Intel Core i9-11900K processor review: a boost for Microsoft Flight Simulator



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I built a new gaming PC in September to play new games like Microsoft Flight Simulator, Cyberpunk 2077, and Assassin’s Creed Valhalla. I figured choosing Intel’s Core i9-10900K and Nvidia’s RTX 3090 would make this machine last for years and deliver top-notch performance in demanding titles like Microsoft Flight Simulator. I was wrong. Microsoft Flight Simulator is a notorious beast of a game and is quickly becoming the new one Crysis test for PCs.

It struggled to perform well above 30 fps with all settings maximized at 1440p on my PC, and even the Ryzen 9 5950X, beating AMD’s Intel, only slightly improved the situation for some.

The latest 11th Gen Intel processor comes with a big promise of IPC (Instructions Per Cycle) improvements of up to 19% over the existing i9-10900K, and specifically the allure of 14% more performance at 1080p in Microsoft Flight Simulator with high settings. This piqued my curiosity, so I tested the i9-11900K over the last few days to see what it can offer. Microsoft Flight Simulator More precisely.

It’s less than a year after the i9-10900K was released, and I’m already considering upgrading to Intel’s new i9-11900K because I’ve found it to boost Microsoft Flight Simulator by 20 percent.

Intel Core i9-11900K processor.

The edge doesn’t typically check processors, so we don’t have dedicated hardware testing platforms or multiple processors and systems to offer all of the benchmarks and comparisons you’ll typically find in processor reviews. For these we will recommend you to visit the excellent people of Tom’s material, KitGuru, or Eurogamerof Digital foundry.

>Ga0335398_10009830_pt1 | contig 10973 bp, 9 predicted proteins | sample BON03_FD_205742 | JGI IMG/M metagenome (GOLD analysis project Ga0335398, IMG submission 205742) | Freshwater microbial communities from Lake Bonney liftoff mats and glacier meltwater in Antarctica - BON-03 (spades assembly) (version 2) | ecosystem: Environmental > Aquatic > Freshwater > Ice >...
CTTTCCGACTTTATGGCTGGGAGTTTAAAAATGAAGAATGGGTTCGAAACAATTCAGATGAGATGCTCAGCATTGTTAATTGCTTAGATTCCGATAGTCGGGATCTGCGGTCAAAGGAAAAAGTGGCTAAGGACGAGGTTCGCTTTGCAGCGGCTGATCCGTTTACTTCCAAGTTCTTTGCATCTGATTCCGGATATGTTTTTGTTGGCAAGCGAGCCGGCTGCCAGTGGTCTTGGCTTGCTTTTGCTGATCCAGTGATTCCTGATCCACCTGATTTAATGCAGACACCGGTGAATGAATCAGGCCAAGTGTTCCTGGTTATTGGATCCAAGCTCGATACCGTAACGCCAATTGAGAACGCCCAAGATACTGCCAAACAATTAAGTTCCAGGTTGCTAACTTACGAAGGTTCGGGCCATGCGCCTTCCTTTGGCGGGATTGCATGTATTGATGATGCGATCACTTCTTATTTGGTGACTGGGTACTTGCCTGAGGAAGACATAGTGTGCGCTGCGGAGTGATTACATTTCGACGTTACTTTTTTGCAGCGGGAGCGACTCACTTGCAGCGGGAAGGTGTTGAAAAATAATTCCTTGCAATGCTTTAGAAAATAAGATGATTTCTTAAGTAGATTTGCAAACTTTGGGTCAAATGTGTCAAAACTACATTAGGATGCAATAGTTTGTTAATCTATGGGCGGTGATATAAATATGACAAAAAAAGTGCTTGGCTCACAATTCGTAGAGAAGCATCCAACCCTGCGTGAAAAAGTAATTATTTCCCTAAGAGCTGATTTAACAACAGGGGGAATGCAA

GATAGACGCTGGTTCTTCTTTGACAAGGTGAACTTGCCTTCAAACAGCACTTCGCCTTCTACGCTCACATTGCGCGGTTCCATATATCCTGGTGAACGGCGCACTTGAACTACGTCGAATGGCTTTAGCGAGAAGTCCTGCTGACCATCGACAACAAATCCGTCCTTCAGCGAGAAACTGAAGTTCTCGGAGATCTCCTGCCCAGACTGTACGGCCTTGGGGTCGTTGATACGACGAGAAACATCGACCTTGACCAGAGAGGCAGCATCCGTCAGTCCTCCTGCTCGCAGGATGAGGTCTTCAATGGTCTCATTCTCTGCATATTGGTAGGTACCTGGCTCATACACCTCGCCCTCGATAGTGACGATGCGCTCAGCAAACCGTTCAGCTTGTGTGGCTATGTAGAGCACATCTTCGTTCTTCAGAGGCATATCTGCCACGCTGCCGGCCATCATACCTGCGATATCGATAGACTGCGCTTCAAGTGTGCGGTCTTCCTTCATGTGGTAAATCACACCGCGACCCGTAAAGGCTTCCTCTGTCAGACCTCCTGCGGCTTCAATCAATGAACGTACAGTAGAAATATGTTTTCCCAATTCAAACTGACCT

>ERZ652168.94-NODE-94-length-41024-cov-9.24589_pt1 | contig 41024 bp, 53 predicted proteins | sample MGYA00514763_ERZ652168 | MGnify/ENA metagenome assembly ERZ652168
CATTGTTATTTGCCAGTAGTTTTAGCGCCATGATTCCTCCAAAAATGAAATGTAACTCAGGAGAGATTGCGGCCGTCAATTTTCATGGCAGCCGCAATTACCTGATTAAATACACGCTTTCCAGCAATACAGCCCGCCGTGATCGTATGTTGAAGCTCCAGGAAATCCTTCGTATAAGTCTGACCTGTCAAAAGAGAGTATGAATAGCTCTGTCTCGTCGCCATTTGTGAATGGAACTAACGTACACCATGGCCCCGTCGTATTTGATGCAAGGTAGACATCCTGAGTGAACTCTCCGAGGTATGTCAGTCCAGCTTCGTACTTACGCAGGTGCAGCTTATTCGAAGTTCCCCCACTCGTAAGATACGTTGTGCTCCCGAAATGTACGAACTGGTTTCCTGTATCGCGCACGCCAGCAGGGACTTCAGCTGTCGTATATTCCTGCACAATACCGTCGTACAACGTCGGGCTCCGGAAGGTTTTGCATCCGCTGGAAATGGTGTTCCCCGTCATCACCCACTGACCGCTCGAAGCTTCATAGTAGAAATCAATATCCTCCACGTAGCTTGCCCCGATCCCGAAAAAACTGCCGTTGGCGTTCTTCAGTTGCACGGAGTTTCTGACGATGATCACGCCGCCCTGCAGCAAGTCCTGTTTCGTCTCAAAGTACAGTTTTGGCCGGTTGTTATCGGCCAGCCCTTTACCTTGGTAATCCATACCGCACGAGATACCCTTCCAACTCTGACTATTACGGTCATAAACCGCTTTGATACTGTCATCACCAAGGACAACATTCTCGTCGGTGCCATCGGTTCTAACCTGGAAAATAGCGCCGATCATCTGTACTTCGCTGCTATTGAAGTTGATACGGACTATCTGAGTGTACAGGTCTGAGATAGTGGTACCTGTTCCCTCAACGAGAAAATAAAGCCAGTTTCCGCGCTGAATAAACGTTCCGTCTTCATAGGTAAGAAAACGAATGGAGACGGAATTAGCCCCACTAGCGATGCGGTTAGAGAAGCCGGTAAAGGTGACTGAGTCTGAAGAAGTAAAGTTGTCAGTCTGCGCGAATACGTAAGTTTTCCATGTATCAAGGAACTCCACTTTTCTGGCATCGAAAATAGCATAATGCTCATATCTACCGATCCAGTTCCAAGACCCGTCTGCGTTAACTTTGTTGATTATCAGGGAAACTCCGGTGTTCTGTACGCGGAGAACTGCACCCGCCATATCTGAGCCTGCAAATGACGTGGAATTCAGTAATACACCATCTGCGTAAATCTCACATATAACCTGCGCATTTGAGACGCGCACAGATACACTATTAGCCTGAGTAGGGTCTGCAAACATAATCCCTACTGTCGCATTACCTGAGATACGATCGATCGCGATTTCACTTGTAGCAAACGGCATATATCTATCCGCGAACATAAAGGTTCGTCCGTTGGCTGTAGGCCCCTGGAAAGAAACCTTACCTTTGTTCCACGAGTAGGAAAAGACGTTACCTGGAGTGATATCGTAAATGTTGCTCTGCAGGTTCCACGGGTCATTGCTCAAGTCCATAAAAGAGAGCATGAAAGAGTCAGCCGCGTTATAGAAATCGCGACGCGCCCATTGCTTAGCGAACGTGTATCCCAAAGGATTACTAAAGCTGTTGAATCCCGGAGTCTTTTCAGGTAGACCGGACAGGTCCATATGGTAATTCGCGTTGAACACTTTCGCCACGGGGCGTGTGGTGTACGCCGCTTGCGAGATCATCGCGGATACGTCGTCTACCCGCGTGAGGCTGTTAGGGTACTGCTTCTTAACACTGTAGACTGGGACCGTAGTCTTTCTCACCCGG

Intel’s new Core i9-11900K comes with eight cores, 16 threads and increased clock speeds up to 5.3 GHz. On paper, this appears to be less powerful than the 10900K with its 10 cores, 20 threads, and clock speeds boosted up to 5.3 GHz, but the reality is much more complicated thanks to the way games and applications are designed. The most of Flight simulator Currently running in a main thread that is often limited by your CPU’s ability to run single-threaded applications and games.

Intel Core i9-11900K

Price taken at time of publication.

The new Intel Core i9-11900K desktop processor is its latest high-end consumer grade chip. It has eight cores, 16 threads, and a clock speed of 5.3 GHz.

So, in recent years, Intel has managed to stay on top with its single-thread performance, although AMD offers more cores. That was until AMD’s Ryzen 9 5950X managed to beat Intel’s final performance advantage late last year. The new 11th generation Intel chips are trying to reclaim their traditional advantage.

Microsoft Flight Simulator is a good example where Intel usually has an advantage. It is also an increasingly rare example of a game very sensitive to all the components of your system and not just to the quality of your GPU for rendering games.

Microsoft Flight Simulator is a demanding title on PC.